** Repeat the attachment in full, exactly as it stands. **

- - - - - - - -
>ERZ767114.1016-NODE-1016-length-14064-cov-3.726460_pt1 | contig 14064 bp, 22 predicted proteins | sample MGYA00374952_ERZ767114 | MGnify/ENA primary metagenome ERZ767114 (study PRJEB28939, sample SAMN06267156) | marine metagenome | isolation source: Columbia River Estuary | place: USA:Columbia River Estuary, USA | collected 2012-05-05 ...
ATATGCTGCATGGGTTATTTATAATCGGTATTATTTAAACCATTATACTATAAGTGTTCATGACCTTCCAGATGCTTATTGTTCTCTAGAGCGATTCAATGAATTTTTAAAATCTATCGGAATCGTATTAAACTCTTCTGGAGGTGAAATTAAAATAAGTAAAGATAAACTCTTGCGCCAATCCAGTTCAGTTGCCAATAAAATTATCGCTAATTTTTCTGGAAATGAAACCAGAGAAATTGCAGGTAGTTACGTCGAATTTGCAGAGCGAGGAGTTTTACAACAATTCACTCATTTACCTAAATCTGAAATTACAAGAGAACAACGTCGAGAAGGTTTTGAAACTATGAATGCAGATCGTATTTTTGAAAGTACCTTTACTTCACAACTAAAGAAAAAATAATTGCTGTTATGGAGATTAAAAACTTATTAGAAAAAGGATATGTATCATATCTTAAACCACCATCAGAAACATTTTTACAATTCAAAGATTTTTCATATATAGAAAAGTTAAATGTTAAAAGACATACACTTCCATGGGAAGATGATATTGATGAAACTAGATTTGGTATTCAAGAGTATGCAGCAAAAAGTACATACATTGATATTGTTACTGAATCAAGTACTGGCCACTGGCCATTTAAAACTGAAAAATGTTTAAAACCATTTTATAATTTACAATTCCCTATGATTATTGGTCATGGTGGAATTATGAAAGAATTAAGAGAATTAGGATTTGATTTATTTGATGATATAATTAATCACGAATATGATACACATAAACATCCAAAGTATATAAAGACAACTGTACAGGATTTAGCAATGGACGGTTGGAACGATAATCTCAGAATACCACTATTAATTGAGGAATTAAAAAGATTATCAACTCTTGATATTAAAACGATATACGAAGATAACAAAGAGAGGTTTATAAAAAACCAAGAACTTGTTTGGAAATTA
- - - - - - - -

>ERZ767114.1016-NODE-1016-length-14064-cov-3.726460_pt1 | contig 14064 bp, 22 predicted proteins | sample MGYA00374952_ERZ767114 | MGnify/ENA primary metagenome ERZ767114 (study PRJEB28939, sample SAMN06267156) | marine metagenome | isolation source: Columbia River Estuary | place: USA:Columbia River Estuary, USA | collected 2012-05-05 ...
ATATGCTGCATGGGTTATTTATAATCGGTATTATTTAAACCATTATACTATAAGTGTTCATGACCTTCCAGATGCTTATTGTTCTCTAGAGCGATTCAATGAATTTTTAAAATCTATCGGAATCGTATTAAACTCTTCTGGAGGTGAAATTAAAATAAGTAAAGATAAACTCTTGCGCCAATCCAGTTCAGTTGCCAATAAAATTATCGCTAATTTTTCTGGAAATGAAACCAGAGAAATTGCAGGTAGTTACGTCGAATTTGCAGAGCGAGGAGTTTTACAACAATTCACTCATTTACCTAAATCTGAAATTACAAGAGAACAACGTCGAGAAGGTTTTGAAACTATGAATGCAGATCGTATTTTTGAAAGTACCTTTACTTCACAACTAAAGAAAAAATAATTGCTGTTATGGAGATTAAAAACTTATTAGAAAAAGGATATGTATCATATCTTAAACCACCATCAGAAACATTTTTACAATTCAAAGATTTTTCATATATAGAAAAGTTAAATGTTAAAAGACATACACTTCCATGGGAAGATGATATTGATGAAACTAGATTTGGTATTCAAGAGTATGCAGCAAAAAGTACATACATTGATATTGTTACTGAATCAAGTACTGGCCACTGGCCATTTAAAACTGAAAAATGTTTAAAACCATTTTATAATTTACAATTCCCTATGATTATTGGTCATGGTGGAATTATGAAAGAATTAAGAGAATTAGGATTTGATTTATTTGATGATATAATTAATCACGAATATGATACACATAAACATCCAAAGTATATAAAGACAACTGTACAGGATTTAGCAATGGACGGTTGGAACGATAATCTCAGAATACCACTATTAATTGAGGAATTAAAAAGATTATCAACTCTTGATATTAAAACGATATACGAAGATAACAAAGAGAGGTTTATAAAAAACCAAGAACTTGTTTGGAAATTA